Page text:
France will give the Pfizer/BioNTech or Moderna vaccine as a second dose to people aged under 55 who have already received a first dose of the Oxford/AstraZeneca jab, as part of its response to concerns about rare blood clotting incidents.
The decision was announced on Friday after a recommendation from the Haute Autorité de Santé, a panel of medical experts who advise the government.
It will affect roughly 500,000 people under 55 who were given a first shot of AstraZeneca from early February to mid-March when they were eligible under the country’s strategy at the time of giving health care workers the vaccine. Other jabs were reserved for the elderly.
When the blood clot concerns emerged, France changed course to use AstraZeneca vaccine only for people aged above 55. Nothing will change for this group, said the HAS.
“Given that the protection of the Covid-19 vaccines begins to diminish after three months, these people need an additional dose,” said Élisabeth Bouvet, a vaccine expert and member of the HAS.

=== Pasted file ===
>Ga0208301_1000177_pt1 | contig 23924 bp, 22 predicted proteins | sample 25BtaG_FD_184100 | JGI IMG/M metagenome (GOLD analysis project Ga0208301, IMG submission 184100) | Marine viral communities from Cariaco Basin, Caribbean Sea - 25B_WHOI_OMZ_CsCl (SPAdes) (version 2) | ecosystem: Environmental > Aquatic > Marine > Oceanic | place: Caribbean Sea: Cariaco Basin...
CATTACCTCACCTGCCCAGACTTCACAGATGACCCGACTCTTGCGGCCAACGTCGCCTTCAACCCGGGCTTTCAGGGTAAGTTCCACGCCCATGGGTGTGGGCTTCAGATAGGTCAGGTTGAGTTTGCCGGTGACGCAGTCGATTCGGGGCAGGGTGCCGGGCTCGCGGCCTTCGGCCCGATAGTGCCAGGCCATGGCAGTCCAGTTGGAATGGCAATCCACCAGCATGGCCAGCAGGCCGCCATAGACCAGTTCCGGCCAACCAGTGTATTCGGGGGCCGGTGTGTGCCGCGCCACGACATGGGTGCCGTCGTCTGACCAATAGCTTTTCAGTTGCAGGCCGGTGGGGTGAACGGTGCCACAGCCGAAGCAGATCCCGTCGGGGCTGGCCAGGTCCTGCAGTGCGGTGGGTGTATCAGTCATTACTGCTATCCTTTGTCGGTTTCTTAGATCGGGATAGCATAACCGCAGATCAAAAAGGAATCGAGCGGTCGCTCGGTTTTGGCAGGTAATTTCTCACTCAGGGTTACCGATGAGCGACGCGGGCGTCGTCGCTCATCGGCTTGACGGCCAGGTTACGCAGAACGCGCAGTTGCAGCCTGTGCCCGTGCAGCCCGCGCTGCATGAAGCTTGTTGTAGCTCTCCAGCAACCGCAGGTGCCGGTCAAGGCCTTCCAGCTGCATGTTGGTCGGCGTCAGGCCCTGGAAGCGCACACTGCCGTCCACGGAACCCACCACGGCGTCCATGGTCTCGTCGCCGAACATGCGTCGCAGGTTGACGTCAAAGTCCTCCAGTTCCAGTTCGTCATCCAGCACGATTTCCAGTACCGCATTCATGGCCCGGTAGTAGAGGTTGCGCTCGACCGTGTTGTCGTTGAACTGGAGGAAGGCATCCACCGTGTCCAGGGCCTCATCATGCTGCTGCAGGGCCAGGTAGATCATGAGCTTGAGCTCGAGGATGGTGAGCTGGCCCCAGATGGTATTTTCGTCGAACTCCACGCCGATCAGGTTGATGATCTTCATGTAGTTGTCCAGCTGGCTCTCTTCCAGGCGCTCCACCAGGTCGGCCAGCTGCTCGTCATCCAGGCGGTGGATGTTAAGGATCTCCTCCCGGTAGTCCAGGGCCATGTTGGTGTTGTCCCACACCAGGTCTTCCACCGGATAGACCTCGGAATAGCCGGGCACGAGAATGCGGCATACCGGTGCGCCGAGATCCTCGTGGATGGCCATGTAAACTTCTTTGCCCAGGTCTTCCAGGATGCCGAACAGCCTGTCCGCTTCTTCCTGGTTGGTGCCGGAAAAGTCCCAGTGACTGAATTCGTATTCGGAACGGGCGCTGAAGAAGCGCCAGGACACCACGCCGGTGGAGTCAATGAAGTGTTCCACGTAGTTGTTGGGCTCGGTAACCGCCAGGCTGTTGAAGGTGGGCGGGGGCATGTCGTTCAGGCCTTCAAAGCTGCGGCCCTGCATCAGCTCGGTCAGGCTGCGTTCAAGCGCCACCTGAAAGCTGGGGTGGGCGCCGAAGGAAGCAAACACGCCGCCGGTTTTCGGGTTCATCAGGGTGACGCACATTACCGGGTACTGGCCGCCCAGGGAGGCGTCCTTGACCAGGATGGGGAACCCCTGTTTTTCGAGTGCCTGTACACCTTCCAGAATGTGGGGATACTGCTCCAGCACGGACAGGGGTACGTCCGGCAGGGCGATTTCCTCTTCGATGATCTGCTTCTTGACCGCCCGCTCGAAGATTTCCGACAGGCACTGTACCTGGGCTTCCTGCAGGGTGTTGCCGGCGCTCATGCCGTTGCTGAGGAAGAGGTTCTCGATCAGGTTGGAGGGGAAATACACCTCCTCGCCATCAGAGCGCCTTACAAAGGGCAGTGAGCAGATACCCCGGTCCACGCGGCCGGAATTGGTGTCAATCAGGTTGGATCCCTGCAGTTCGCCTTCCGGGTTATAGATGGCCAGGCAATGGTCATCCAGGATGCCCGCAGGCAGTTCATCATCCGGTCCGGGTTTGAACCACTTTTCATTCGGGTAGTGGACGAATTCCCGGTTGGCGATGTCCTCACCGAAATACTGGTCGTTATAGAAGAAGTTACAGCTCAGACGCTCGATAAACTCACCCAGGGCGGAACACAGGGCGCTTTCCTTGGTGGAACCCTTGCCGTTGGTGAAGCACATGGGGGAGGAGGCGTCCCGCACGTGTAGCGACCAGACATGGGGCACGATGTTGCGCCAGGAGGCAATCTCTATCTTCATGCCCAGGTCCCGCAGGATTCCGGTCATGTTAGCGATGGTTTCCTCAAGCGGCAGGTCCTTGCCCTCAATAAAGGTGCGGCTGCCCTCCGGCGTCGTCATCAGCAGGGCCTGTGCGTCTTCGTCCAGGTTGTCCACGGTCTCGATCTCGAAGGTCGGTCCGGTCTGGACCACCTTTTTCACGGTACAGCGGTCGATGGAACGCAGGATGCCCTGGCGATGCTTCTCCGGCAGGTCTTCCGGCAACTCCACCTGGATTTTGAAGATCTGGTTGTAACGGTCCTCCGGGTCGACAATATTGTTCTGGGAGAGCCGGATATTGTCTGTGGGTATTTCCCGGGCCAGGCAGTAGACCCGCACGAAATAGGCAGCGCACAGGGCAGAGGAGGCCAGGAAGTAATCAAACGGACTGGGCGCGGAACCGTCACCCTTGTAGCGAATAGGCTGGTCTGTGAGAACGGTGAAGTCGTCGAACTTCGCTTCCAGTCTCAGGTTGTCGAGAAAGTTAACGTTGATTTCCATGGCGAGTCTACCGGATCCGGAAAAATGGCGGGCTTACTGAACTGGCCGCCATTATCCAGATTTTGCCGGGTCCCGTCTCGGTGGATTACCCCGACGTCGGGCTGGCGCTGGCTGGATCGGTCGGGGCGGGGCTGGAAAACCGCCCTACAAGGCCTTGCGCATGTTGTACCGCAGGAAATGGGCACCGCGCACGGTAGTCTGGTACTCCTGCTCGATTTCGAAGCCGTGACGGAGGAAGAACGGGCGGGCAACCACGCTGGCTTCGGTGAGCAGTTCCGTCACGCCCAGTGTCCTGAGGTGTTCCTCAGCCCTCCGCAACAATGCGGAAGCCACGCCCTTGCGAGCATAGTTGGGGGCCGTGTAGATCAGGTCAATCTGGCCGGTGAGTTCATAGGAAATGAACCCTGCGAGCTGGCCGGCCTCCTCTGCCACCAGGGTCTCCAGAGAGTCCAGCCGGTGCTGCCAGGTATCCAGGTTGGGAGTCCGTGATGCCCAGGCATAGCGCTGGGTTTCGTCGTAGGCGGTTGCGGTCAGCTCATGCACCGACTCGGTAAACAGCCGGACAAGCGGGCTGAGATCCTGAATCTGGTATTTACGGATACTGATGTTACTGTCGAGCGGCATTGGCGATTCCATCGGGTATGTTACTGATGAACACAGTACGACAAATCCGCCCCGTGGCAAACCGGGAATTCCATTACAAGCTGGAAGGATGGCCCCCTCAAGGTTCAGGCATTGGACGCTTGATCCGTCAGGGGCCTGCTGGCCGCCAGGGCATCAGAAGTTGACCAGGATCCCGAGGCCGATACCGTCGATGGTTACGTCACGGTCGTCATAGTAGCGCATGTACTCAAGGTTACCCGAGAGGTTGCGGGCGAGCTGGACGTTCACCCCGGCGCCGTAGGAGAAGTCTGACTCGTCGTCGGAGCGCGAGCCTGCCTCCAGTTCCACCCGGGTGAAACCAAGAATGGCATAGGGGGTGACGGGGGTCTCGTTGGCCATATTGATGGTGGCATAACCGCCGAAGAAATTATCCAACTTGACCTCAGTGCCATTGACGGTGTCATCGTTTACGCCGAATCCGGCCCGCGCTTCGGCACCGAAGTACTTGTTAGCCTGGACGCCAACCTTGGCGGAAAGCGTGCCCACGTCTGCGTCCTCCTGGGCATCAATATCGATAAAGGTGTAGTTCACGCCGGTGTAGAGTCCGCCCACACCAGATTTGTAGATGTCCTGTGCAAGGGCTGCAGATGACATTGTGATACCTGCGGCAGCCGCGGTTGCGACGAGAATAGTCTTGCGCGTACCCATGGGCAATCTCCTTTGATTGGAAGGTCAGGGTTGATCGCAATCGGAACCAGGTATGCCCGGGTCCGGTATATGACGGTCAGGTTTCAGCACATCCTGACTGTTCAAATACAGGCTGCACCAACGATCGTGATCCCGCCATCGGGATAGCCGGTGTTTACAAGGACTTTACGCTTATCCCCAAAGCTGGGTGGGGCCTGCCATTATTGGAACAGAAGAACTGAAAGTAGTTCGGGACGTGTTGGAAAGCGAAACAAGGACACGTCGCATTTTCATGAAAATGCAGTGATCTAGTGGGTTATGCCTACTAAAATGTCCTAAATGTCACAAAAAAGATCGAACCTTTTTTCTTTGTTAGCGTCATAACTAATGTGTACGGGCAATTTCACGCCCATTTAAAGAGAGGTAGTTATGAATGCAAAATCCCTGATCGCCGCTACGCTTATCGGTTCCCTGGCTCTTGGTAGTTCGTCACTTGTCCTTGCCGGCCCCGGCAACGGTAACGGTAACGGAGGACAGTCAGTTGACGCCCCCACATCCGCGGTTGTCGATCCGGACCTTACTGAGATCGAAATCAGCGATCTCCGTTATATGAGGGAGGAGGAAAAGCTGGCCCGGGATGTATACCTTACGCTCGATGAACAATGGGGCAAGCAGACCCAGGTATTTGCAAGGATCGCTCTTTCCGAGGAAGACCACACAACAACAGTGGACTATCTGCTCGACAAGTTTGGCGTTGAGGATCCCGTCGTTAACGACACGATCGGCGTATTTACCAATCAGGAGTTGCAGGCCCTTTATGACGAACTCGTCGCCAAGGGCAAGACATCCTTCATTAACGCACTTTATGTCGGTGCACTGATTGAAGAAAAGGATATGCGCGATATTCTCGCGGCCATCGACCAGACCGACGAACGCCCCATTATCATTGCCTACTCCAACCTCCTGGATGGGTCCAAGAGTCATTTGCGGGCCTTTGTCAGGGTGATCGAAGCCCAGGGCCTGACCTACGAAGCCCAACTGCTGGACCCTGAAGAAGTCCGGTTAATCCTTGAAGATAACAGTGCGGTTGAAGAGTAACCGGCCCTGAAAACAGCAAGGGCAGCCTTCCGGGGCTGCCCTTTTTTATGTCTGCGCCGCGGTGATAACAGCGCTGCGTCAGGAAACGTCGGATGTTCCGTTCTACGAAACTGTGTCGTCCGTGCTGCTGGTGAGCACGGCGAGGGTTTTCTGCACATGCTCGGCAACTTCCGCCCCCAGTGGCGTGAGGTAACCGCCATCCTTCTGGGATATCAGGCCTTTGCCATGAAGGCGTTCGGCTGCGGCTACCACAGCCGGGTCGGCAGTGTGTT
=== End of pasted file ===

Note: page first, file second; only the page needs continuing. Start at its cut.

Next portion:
At a press conference, the HAS recognized that the dose-mixing approach was not yet common or supported by large-scale clinical evidence, and called for additional studies to be carried out.
In a statement, the HAS said that all the Covid-19 vaccines were aimed at the same spike protein “which supports this strategy”, as well as referring to early-stage, experimental trials in vaccines against HIV which use boosters that are different to the first shot.
Even without clinical data to back the mixed-dose approach, Bouvet said that they believed it carried low risks of side effects and was likely to offer people sufficient protection.
Health minister Olivier Veran told RTL radio on Friday that the approach was “totally logical” given European regulators’ analysis of the rare blood clotting side effect, and France’s adoption of an age restriction as a result.